Dystiny Myers murder trial: Wisto attorney says Ty Hill tricked others

Ty Michael Hill tricked others into thinking Rhonda Maye Wisto masterminded the murder of Dystiny Myers, a defense attorney said Friday in San Luis Obispo Superior Court.

“My theory is that he’s a profoundly deceptive person,” said Michael Cummins, Wisto’s attorney, during a hearing outside the jury’s presence.

Wisto and her son, Frank Jacob York, are both on trial for the murder of Myers, a 15-year-old Santa Maria girl, who was allegedly attacked at Wisto’s Nipomo home in September 2010. Hill has already pleaded guilty to murder in the case, as has Cody Lane Miller. A fifth defendant, Jason Adam Greenwell, has agreed to plead guilty in exchange for testimony.

Prosecutors Tim Covello and Sheryl Walcott say Wisto thought Myers was disrespectful and knew too much about their illegal activities, so she ordered the murder. Her son, York, they allege, participated in the killing.

After Myers was beaten and bound in Wisto’s home, witnesses have said, she was driven to Parkhill Road in Santa Margarita, where her body was dumped in a pit and burned.

While the jury was on a break Friday, Cummins, a former Stanislaus County judge, said Hill led other defendants to believe that Wisto called the shots, when in fact it was Hill who did so.

“This is a manipulative person with information and misinformation,” Cummins said.

To prove that Hill is deceptive, Cummins said he wants to call to the stand a law enforcement officer who is familiar with Hill’s deception. But, Covello argued, that would constitute a character witness, which would be more appropriate for a death-penalty trial. The prosecution had initially pursued a death sentence for Hill, but decided instead to seek a life prison term without parole.

No ruling has been made on the prospective witness.

Meanwhile, Miller and Greenwell are expected to testify beginning Monday. Hill is not expected to testify.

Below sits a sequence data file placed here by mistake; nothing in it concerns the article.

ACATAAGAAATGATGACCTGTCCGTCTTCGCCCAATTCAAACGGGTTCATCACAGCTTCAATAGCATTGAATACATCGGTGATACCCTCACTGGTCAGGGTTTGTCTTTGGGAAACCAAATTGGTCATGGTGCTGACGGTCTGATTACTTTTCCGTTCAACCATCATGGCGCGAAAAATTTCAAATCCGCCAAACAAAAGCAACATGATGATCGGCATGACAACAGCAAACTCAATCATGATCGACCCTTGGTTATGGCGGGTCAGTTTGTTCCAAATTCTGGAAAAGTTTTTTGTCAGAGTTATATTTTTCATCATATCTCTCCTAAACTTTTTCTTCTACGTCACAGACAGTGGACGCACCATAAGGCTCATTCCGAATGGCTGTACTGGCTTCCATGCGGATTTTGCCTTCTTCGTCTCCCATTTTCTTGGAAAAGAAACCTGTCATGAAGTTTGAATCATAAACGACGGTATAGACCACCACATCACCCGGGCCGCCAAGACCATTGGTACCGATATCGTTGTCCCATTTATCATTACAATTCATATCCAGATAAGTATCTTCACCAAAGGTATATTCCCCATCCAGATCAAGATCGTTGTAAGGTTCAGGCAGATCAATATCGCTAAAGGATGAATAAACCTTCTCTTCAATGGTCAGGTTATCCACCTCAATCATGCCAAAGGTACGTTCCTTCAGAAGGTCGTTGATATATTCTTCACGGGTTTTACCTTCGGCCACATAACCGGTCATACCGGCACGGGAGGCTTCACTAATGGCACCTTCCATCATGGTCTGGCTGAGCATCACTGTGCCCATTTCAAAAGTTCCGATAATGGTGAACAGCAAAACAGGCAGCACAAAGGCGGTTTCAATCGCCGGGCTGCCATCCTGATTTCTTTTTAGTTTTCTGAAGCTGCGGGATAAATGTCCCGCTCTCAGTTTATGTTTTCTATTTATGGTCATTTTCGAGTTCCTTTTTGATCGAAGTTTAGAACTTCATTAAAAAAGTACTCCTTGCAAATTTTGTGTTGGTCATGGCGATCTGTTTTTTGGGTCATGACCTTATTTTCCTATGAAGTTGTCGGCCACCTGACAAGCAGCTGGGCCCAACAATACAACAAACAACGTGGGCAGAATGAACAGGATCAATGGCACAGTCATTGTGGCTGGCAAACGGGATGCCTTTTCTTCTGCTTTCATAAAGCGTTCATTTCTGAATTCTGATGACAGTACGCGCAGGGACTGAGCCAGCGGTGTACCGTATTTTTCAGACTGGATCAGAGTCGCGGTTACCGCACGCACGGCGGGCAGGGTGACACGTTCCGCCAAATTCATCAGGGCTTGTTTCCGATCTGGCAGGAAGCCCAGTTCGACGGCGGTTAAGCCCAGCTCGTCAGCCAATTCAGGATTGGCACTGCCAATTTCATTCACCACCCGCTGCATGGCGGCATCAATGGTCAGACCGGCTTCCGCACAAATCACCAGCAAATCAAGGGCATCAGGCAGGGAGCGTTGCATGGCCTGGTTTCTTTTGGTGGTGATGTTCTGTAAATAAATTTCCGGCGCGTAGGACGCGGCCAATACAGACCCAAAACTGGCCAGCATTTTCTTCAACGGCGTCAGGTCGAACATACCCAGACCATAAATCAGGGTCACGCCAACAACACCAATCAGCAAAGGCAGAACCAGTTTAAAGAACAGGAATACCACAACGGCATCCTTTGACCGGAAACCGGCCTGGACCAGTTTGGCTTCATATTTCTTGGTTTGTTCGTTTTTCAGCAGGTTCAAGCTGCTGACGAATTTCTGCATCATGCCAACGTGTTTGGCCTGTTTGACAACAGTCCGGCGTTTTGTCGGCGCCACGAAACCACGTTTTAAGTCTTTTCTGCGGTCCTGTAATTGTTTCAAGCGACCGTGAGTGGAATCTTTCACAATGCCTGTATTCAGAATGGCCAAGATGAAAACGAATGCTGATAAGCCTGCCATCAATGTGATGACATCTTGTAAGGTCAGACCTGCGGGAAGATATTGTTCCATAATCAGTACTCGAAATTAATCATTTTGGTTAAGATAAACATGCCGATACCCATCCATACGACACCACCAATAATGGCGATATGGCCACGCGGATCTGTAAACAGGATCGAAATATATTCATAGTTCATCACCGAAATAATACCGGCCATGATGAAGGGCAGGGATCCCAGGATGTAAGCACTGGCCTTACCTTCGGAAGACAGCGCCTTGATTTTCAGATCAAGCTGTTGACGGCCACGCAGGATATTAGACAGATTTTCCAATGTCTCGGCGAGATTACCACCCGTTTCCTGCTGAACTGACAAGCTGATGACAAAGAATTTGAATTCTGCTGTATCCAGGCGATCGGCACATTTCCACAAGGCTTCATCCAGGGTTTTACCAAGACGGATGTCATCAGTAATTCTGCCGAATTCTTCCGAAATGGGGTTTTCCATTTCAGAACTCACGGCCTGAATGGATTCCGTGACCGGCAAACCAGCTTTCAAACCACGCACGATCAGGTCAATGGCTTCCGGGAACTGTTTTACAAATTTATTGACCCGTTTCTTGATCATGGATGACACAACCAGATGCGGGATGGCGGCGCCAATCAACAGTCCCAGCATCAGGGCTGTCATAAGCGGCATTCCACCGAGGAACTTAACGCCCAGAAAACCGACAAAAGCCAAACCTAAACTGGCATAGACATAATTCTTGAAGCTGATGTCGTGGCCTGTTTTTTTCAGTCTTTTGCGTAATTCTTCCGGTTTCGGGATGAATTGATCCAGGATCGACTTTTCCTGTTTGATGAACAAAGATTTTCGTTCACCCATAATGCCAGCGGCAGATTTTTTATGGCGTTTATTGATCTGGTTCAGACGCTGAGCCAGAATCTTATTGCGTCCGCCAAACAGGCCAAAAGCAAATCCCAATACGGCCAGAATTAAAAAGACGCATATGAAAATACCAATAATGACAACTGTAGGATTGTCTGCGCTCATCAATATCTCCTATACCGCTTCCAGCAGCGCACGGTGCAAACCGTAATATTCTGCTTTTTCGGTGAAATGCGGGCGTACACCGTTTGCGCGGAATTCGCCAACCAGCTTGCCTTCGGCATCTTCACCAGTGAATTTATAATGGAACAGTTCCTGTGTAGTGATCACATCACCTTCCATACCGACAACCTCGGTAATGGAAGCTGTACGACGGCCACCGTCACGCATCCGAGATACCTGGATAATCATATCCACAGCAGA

Comments from York and Wisto have entered the trial through their letters and York’s first of two interviews with sheriff’s investigators.

During York’s initial interview, he said he’d been with his girlfriend before Myers was attacked. And when he came home, he found the others tying her up in his bedroom.

“I was in shock,” he said. “Didn’t know what to do.”

York said he only kicked Myers twice in the legs to keep her quiet. Fingerprint and DNA experts have both determined that York handled a baseball bat that prosecutors say was used in the attack.

When the four males dumped Myers’ body in Santa Margarita, York said, Hill ordered an attack on Miller, saying he planned to decapitate him.

“Mike didn’t like Cody,” York told detectives.

York said he was afraid to stand up to Hill, so he usually did as he was told.

“It’s just the way he looks at me and everything that scares me,” he said.

As Miller was digging a hole for Myers’ body, York said, Hill and York hit him with shovels. After getting knocked out, he jumped up and ran. York said he chased him, but Miller escaped.

Eventually, Miller — fearing for his own life — told firefighters and sheriff’s deputies that a murder had occurred.

The trial will resume Monday with a second interview between York and detectives.